Home Events “Georgian-German relations: partnership review” – GIP and IEP present a joint policy paper

“Georgian-German relations: partnership review” – GIP and IEP present a joint policy paper

On July 18, 2019 the Georgian Institute of Politics (GIP) hosted an event – “Georgian-German relations: partnership review” – at Ivane Javakhishvili Tbilisi State University. The event highlighted the particular role of Germany for Georgia’s European aspirations as well as possible ways to align mutual expectations.

GIP, together with the Institut für Europäische Politik (Berlin, Germany), presented a joint policy paper – “Georgian-German Relations in the Context of Euro-Atlantic Integration – How to Align Expectations?”. After presenting the paper, Dr. Kornely Kakachia (Director, GIP) and Viktoria Palm, (Research Associate, Institut für Europäische Politik) invited the audience to discuss the challenges and ways to advance relations between the two countries.

The discussion, moderated by Dr. Stefan Meister (Director, South Caucasus Office, Boell Foundation) featured H.E. Hubert Knirsch (Ambassador of the Federal Republic of Germany to Georgia) Sophia Katsarava (Chairperson, Committee on Foreign Affairs, Parliament of Georgia), Dr. Sascha Ternes (CEO, German business Association) andDavid Usupashvili (Chairperson, “Development Movement”).

After signing the Association Agreement Georgia has reiterated its commitment to follow the European way, pushing forward with the reforms necessary for closer integration with the EU and expanding functional integration. However, while Georgia’s Euro-Atlantic integration continues at political level, on the societal level we can witness an increasingly visible fatigue with certain European values, such as open society and democracy, reinforced with the effects of Russia’s propaganda.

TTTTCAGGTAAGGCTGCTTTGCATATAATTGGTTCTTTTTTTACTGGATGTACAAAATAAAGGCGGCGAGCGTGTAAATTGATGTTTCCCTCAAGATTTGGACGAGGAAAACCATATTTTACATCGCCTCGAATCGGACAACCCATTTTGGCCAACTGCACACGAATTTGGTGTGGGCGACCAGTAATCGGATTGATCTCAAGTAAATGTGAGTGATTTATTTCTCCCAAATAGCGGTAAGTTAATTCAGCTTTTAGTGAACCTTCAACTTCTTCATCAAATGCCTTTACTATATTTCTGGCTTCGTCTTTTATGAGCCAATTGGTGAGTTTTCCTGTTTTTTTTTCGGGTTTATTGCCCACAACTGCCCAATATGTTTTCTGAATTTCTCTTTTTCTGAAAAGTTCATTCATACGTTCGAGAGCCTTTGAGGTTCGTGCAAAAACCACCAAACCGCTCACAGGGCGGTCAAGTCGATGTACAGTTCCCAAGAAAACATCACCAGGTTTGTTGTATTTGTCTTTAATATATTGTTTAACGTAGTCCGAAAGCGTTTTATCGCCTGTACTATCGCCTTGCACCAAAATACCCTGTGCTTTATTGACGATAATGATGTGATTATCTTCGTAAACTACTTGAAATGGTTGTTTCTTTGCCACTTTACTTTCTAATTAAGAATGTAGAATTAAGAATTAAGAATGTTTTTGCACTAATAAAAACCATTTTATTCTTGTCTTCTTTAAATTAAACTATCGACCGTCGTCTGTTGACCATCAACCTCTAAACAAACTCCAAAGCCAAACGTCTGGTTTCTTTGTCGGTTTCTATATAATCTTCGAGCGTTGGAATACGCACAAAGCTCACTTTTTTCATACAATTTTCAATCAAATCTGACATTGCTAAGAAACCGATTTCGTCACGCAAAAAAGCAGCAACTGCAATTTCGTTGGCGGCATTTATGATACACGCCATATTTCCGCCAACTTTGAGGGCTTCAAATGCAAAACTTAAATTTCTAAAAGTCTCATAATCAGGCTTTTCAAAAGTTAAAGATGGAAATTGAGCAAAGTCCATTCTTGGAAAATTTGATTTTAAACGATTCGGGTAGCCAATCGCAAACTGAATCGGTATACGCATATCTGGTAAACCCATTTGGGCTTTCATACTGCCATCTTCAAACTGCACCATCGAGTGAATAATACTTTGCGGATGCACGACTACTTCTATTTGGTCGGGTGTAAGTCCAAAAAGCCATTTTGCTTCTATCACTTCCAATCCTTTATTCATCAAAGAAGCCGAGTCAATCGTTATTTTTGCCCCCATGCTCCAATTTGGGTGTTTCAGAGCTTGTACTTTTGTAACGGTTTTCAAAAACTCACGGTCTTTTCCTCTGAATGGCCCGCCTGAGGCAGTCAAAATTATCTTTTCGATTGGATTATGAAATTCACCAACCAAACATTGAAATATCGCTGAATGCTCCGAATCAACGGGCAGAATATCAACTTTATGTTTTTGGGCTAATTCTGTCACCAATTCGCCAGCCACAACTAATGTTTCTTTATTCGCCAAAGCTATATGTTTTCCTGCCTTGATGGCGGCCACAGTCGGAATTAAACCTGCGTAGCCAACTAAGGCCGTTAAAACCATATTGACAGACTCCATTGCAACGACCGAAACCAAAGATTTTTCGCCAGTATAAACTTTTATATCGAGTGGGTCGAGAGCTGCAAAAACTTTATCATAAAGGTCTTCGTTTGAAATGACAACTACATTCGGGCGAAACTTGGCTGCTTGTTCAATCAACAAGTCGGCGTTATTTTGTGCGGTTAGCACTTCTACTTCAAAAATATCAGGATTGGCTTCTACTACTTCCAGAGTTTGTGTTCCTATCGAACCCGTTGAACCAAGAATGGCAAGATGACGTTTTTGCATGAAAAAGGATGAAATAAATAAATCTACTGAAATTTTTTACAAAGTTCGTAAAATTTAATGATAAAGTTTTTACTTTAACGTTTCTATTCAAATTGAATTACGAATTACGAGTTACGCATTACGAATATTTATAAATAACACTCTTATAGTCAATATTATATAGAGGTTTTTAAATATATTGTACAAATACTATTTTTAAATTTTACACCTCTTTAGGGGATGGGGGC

One of the major weaknesses of the current Europeanization process is the gap between Georgian society and the rest of the EU, which exists because of lacking common experiences, participation in common public debates. The Georgian public often perceives Germany as a sceptical and hesitant partner concerning Georgia’s European aspirations. For instance, the delay in granting visa-free travel to Georgian citizens was partly based on German concerns. Angela Merkel’s visit to the South Caucasus in August 2018 raised hopes in Georgia for an increased interest and support from the German side towards Georgia’s Euro-Atlantic integration, but these expectations were largely disappointed.

At the same time, Germany was the first country to recognize Georgia’s independence and is Georgia’s largest bilateral partner in development cooperation. Furthermore, the German government supported the creation of the Eastern Partnership in 2009 and strongly advocated the signing of the Association Agreement with Georgia.



Jul 18 2019
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